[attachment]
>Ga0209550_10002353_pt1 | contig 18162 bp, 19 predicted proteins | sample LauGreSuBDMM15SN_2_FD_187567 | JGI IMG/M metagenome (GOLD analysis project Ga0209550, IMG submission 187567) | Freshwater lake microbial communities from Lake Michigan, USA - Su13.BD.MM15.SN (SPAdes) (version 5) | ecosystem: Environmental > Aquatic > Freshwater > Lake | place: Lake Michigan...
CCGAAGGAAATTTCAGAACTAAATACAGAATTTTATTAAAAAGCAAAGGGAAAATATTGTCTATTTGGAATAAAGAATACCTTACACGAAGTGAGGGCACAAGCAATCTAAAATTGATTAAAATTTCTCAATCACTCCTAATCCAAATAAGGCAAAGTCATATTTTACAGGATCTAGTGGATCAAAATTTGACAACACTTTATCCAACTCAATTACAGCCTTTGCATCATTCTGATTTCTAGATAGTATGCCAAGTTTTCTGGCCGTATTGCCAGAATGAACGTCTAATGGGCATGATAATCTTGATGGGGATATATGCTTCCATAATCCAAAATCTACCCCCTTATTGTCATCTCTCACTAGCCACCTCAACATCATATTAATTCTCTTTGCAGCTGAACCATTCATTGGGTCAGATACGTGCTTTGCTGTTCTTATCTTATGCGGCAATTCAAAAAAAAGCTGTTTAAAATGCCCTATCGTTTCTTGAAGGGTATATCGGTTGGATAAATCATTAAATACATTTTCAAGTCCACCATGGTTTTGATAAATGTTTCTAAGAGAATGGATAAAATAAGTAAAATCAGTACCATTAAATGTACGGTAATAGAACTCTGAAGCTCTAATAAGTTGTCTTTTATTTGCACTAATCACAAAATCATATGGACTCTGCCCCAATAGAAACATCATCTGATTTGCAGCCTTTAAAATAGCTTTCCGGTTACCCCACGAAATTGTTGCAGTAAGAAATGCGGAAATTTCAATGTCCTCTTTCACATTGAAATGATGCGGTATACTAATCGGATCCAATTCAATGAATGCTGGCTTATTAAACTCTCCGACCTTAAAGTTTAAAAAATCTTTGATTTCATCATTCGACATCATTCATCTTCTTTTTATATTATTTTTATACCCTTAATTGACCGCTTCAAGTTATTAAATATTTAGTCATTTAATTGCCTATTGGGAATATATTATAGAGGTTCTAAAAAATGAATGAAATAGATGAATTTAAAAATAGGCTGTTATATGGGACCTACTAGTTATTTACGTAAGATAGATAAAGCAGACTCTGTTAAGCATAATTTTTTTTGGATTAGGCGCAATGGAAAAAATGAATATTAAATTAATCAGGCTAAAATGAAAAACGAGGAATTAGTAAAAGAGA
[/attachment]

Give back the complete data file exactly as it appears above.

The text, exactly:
>Ga0209550_10002353_pt1 | contig 18162 bp, 19 predicted proteins | sample LauGreSuBDMM15SN_2_FD_187567 | JGI IMG/M metagenome (GOLD analysis project Ga0209550, IMG submission 187567) | Freshwater lake microbial communities from Lake Michigan, USA - Su13.BD.MM15.SN (SPAdes) (version 5) | ecosystem: Environmental > Aquatic > Freshwater > Lake | place: Lake Michigan...
CCGAAGGAAATTTCAGAACTAAATACAGAATTTTATTAAAAAGCAAAGGGAAAATATTGTCTATTTGGAATAAAGAATACCTTACACGAAGTGAGGGCACAAGCAATCTAAAATTGATTAAAATTTCTCAATCACTCCTAATCCAAATAAGGCAAAGTCATATTTTACAGGATCTAGTGGATCAAAATTTGACAACACTTTATCCAACTCAATTACAGCCTTTGCATCATTCTGATTTCTAGATAGTATGCCAAGTTTTCTGGCCGTATTGCCAGAATGAACGTCTAATGGGCATGATAATCTTGATGGGGATATATGCTTCCATAATCCAAAATCTACCCCCTTATTGTCATCTCTCACTAGCCACCTCAACATCATATTAATTCTCTTTGCAGCTGAACCATTCATTGGGTCAGATACGTGCTTTGCTGTTCTTATCTTATGCGGCAATTCAAAAAAAAGCTGTTTAAAATGCCCTATCGTTTCTTGAAGGGTATATCGGTTGGATAAATCATTAAATACATTTTCAAGTCCACCATGGTTTTGATAAATGTTTCTAAGAGAATGGATAAAATAAGTAAAATCAGTACCATTAAATGTACGGTAATAGAACTCTGAAGCTCTAATAAGTTGTCTTTTATTTGCACTAATCACAAAATCATATGGACTCTGCCCCAATAGAAACATCATCTGATTTGCAGCCTTTAAAATAGCTTTCCGGTTACCCCACGAAATTGTTGCAGTAAGAAATGCGGAAATTTCAATGTCCTCTTTCACATTGAAATGATGCGGTATACTAATCGGATCCAATTCAATGAATGCTGGCTTATTAAACTCTCCGACCTTAAAGTTTAAAAAATCTTTGATTTCATCATTCGACATCATTCATCTTCTTTTTATATTATTTTTATACCCTTAATTGACCGCTTCAAGTTATTAAATATTTAGTCATTTAATTGCCTATTGGGAATATATTATAGAGGTTCTAAAAAATGAATGAAATAGATGAATTTAAAAATAGGCTGTTATATGGGACCTACTAGTTATTTACGTAAGATAGATAAAGCAGACTCTGTTAAGCATAATTTTTTTTGGATTAGGCGCAATGGAAAAAATGAATATTAAATTAATCAGGCTAAAATGAAAAACGAGGAATTAGTAAAAGAGA